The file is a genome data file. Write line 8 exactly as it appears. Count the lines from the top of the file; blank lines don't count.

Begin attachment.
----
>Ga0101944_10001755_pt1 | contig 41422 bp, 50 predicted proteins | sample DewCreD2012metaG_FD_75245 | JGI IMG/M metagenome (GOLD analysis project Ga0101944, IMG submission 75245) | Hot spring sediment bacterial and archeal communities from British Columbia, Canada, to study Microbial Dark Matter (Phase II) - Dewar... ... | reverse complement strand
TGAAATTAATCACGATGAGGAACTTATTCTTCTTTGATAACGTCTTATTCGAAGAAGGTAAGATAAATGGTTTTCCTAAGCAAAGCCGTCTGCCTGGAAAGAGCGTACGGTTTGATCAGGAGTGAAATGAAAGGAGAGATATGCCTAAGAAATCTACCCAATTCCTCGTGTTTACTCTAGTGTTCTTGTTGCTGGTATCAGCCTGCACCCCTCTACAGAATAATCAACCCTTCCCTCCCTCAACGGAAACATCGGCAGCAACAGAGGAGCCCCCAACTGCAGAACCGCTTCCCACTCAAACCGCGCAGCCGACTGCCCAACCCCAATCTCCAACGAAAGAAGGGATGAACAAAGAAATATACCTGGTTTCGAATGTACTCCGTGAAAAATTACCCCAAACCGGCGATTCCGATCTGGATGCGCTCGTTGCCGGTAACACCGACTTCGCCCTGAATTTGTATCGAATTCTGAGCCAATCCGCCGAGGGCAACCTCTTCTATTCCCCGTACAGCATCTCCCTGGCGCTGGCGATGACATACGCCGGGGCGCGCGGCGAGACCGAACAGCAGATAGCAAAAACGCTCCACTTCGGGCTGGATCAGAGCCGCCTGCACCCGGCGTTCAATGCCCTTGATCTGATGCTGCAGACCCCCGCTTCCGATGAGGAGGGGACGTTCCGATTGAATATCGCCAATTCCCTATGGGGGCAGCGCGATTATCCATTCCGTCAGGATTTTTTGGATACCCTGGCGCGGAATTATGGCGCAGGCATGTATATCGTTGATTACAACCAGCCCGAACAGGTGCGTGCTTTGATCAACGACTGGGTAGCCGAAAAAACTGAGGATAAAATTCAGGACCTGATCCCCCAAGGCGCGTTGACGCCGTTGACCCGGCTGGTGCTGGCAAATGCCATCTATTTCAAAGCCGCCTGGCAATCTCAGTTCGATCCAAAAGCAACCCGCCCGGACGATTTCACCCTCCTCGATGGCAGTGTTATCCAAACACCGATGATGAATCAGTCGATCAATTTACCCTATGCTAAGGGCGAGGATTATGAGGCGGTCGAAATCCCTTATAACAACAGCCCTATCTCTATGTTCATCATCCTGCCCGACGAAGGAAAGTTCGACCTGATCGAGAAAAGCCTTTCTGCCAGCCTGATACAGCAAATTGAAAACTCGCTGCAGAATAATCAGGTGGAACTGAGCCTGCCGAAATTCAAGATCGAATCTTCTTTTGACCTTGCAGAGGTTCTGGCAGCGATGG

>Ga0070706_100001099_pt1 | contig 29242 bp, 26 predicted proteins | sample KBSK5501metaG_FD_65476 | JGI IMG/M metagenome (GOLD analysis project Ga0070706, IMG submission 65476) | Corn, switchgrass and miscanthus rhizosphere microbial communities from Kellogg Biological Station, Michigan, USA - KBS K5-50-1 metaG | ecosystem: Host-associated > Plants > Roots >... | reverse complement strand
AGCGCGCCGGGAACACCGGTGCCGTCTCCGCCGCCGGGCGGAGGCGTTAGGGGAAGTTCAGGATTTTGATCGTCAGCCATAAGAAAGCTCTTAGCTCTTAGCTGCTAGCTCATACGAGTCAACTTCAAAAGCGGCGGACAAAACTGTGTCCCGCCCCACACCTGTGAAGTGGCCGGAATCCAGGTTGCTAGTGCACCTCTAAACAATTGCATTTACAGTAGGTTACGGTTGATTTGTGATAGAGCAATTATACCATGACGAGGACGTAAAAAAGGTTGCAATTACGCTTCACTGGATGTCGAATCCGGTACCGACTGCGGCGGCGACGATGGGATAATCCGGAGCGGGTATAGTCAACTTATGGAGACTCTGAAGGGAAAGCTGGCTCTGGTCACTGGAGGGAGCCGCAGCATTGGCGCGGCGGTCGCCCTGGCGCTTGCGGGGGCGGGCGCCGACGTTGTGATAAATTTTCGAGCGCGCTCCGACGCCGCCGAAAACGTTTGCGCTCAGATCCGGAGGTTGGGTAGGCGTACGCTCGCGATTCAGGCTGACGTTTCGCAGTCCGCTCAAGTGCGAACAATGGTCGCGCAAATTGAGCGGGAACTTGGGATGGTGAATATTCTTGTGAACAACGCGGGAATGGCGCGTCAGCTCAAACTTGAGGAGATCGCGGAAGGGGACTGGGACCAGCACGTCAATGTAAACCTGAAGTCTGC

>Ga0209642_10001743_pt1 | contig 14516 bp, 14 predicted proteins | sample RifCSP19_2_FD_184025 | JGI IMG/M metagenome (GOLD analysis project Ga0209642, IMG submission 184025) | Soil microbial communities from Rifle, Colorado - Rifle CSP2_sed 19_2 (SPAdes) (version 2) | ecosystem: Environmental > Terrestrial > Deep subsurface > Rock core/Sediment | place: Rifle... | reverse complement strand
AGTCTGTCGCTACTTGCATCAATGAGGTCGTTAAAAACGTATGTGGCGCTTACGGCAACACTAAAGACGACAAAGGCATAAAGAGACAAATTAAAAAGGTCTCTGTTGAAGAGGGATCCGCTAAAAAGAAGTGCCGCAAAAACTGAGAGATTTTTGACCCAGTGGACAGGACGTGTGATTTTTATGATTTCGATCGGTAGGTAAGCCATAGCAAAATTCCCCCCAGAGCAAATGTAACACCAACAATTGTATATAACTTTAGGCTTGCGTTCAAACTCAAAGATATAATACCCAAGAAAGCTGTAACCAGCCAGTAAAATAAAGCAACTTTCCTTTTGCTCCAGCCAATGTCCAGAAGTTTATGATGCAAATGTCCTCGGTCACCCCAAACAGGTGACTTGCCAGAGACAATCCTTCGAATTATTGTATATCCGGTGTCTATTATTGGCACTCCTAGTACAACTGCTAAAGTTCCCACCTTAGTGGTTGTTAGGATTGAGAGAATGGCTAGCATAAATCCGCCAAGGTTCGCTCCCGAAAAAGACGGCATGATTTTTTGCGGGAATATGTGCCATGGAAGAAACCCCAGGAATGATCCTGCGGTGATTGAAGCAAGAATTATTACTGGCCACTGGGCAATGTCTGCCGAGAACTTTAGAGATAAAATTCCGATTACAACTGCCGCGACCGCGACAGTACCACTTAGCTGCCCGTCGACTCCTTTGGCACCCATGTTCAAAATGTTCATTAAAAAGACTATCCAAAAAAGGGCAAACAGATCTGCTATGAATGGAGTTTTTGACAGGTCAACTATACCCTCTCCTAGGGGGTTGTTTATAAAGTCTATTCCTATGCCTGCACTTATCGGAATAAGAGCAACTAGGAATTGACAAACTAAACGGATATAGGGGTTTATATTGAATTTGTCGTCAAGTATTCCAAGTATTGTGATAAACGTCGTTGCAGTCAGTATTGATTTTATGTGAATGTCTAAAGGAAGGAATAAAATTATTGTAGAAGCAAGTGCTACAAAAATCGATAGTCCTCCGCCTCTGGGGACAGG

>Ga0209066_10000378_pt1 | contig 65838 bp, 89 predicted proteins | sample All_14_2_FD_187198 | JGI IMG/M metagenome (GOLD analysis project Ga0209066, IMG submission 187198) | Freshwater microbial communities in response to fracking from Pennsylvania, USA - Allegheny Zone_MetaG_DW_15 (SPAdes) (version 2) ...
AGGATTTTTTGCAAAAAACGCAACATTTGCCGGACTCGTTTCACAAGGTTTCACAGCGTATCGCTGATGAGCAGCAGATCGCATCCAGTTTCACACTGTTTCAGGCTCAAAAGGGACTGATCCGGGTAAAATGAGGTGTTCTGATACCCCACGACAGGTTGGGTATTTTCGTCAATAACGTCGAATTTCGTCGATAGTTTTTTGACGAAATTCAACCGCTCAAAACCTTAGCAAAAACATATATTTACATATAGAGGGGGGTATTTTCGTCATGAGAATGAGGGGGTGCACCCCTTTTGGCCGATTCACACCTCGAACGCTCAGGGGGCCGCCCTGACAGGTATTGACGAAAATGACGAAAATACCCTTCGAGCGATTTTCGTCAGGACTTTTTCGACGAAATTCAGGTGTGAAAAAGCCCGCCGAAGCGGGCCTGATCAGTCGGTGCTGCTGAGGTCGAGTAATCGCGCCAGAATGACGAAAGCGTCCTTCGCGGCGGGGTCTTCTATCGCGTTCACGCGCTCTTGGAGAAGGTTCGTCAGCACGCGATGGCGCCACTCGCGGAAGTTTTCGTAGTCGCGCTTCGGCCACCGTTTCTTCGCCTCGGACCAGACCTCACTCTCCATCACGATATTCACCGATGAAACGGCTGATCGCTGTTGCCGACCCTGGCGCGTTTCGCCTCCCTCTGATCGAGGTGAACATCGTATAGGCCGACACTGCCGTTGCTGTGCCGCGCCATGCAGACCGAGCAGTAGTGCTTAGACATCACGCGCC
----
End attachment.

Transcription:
AGGATTTTTTGCAAAAAACGCAACATTTGCCGGACTCGTTTCACAAGGTTTCACAGCGTATCGCTGATGAGCAGCAGATCGCATCCAGTTTCACACTGTTTCAGGCTCAAAAGGGACTGATCCGGGTAAAATGAGGTGTTCTGATACCCCACGACAGGTTGGGTATTTTCGTCAATAACGTCGAATTTCGTCGATAGTTTTTTGACGAAATTCAACCGCTCAAAACCTTAGCAAAAACATATATTTACATATAGAGGGGGGTATTTTCGTCATGAGAATGAGGGGGTGCACCCCTTTTGGCCGATTCACACCTCGAACGCTCAGGGGGCCGCCCTGACAGGTATTGACGAAAATGACGAAAATACCCTTCGAGCGATTTTCGTCAGGACTTTTTCGACGAAATTCAGGTGTGAAAAAGCCCGCCGAAGCGGGCCTGATCAGTCGGTGCTGCTGAGGTCGAGTAATCGCGCCAGAATGACGAAAGCGTCCTTCGCGGCGGGGTCTTCTATCGCGTTCACGCGCTCTTGGAGAAGGTTCGTCAGCACGCGATGGCGCCACTCGCGGAAGTTTTCGTAGTCGCGCTTCGGCCACCGTTTCTTCGCCTCGGACCAGACCTCACTCTCCATCACGATATTCACCGATGAAACGGCTGATCGCTGTTGCCGACCCTGGCGCGTTTCGCCTCCCTCTGATCGAGGTGAACATCGTATAGGCCGACACTGCCGTTGCTGTGCCGCGCCATGCAGACCGAGCAGTAGTGCTTAGACATCACGCGCC